Rapid diagnosis of COVID-19 is essential for early treatment, contact tracing and reducing viral spread. However, some people infected with SARS-CoV-2 receive false-negative test results, which might put them and the health of others at risk.
|A UNMC team developed this ultra-absorptive nanofiber swab.|
A UNMC team developed an ultra-absorptive nanofiber swab that could reduce the number of false-negative tests by improving sample collection and test sensitivity.
The team's findings are published in the American Chemical Society's Nano Letters.
The most sensitive test currently used for COVID-19 involves using a long swab to collect a specimen from deep inside a patient's nose, and then using a method called reverse transcriptase-polymerase chain reaction (RT-PCR) to detect SARS-CoV-2 RNA. But if the viral load is low, which can occur early in the course of infection, the swab might not pick up enough virus to be detectable.
"Using nanoscale fibers, instead of micro scale fibers, we have created extremely absorptive swabs that can detect SARS-CoV-2 at very low concentrations and reduce false negative tests," said Jingwei Xie, PhD, associate professor, UNMC Department of Surgery-Transplant and Mary & Dick Holland Regenerative Medicine Program. "We have been investigating the use of these materials and noting their remarkable absorptive properties and our ability to control their shape, and we thought to repurpose them as swabs."
The researchers used an electrospinning technique to make 1-cm-long cylinders composed of aligned nanofiber layers, which they coated with a thin layer of gelatin and bonded to plastic swab sticks. In lab tests, the porous nanofiber cylinders absorbed and released more proteins, cells, bacteria, DNA and viruses from liquids and surfaces than the cotton or flocked swabs commonly used for COVID-19 testing.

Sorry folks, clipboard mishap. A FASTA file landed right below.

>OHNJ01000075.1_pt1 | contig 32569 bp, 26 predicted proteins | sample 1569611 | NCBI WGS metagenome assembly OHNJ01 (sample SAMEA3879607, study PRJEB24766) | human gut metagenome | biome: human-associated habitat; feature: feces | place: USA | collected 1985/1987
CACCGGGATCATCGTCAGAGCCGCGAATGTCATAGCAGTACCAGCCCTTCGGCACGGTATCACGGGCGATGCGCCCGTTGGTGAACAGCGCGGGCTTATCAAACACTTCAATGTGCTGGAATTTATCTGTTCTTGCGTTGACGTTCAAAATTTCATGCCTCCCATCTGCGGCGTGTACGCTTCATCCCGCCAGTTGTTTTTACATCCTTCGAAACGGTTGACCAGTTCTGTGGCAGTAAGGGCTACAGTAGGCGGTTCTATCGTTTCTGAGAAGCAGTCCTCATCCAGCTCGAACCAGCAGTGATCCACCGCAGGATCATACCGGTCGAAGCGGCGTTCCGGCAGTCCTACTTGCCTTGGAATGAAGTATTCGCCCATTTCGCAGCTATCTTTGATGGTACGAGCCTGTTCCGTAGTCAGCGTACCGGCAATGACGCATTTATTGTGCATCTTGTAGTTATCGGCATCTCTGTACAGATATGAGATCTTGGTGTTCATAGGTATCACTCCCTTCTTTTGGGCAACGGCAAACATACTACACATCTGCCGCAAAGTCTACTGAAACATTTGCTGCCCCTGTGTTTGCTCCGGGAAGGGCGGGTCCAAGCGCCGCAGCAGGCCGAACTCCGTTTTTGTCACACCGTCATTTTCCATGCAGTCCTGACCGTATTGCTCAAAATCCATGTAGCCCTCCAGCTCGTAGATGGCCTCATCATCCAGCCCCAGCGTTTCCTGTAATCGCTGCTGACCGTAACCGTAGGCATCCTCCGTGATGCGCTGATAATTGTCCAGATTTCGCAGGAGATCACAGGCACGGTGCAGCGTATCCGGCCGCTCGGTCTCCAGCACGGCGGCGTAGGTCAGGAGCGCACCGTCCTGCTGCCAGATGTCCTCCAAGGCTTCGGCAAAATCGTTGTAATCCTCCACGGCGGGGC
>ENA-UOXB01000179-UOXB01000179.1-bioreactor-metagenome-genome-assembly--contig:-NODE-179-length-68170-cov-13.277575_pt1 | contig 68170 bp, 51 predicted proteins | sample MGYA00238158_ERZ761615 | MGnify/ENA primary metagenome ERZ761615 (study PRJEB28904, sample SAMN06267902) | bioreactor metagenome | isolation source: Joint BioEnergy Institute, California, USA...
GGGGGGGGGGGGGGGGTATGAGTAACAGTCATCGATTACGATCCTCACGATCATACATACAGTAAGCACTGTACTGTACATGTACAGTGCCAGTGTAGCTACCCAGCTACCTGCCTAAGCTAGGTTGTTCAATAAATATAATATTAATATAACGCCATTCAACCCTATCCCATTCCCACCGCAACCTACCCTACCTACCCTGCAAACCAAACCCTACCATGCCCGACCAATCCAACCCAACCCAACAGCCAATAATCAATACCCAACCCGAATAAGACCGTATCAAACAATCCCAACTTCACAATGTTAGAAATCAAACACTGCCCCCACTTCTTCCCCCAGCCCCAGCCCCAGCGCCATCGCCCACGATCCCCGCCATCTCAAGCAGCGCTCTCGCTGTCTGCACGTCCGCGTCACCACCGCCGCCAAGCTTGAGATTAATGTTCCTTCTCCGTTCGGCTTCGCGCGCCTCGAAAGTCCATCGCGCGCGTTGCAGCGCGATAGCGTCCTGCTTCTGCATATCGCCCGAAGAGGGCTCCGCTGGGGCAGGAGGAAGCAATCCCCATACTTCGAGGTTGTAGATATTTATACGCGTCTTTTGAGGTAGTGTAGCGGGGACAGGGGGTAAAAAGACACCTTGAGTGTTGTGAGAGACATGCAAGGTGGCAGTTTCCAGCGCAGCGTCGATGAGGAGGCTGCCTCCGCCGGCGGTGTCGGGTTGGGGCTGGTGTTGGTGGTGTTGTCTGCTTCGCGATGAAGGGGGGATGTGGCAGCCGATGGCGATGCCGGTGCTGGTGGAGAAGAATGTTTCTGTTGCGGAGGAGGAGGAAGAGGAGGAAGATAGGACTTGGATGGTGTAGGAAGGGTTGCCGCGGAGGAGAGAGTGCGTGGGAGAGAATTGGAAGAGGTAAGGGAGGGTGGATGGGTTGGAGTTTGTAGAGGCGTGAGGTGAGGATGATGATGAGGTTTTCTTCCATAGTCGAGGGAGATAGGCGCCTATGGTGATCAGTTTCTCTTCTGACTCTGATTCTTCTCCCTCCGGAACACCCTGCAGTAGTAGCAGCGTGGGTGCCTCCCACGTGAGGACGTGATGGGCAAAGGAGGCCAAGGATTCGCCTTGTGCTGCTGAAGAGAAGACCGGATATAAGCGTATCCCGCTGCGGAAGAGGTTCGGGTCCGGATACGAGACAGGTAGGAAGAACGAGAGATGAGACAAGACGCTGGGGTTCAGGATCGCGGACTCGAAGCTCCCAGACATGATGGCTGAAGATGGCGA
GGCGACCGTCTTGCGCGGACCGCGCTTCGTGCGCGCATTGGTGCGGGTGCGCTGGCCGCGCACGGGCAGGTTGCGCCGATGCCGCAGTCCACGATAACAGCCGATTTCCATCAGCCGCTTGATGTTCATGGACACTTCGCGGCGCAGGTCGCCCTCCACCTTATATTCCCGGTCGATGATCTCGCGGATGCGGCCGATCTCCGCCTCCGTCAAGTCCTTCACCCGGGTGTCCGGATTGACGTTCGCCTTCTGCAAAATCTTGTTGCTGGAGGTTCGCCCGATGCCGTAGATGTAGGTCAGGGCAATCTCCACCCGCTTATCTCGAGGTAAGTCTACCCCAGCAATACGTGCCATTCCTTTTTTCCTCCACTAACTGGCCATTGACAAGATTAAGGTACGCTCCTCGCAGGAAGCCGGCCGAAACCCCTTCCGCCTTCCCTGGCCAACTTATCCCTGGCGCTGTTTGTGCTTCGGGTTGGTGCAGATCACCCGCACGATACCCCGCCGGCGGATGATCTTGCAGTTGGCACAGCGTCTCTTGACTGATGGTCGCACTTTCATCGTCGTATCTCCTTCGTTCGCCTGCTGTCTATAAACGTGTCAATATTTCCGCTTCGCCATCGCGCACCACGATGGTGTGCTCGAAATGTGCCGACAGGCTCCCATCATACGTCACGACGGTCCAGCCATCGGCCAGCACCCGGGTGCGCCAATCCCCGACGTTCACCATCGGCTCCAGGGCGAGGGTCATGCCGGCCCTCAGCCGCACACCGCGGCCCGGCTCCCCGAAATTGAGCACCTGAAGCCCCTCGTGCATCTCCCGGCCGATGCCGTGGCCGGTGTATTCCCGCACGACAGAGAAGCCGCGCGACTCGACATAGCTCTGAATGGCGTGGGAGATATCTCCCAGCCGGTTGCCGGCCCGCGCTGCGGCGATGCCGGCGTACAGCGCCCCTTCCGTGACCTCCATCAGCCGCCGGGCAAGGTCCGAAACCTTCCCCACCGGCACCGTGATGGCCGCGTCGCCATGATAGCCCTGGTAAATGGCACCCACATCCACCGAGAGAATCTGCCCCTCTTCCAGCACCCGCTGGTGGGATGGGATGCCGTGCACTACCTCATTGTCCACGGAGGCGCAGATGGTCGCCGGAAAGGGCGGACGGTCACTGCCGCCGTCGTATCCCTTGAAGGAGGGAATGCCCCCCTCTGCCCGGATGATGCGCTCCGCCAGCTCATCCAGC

The team made dilutions of SARS-CoV-2 virus, swabbed the liquid samples and tested for viral RNA with RT-PCR. Compared with the two other types of swabs, the nanofiber swabs reduced the false-negative rate and detected SARS-CoV-2 at a 10-times lower concentration. The researchers report that nanofiber swabs also have potential in diagnosing other diseases, testing for foodborne illnesses and helping forensic teams identify crime suspects from miniscule biological specimens.
"If there is interest in commercialization of the swabs, they may be used to detect trace amounts of biological samples," Dr. Xie said. "T he largest potential for the swabs is in early detection of pathogens and in forensics; both avenues are viable for research and commercialization."
Funding was provided by UNMC, the National Institute of General Medical Sciences and the UNMC College of Medicine COVID-19 Rapid Response Grants.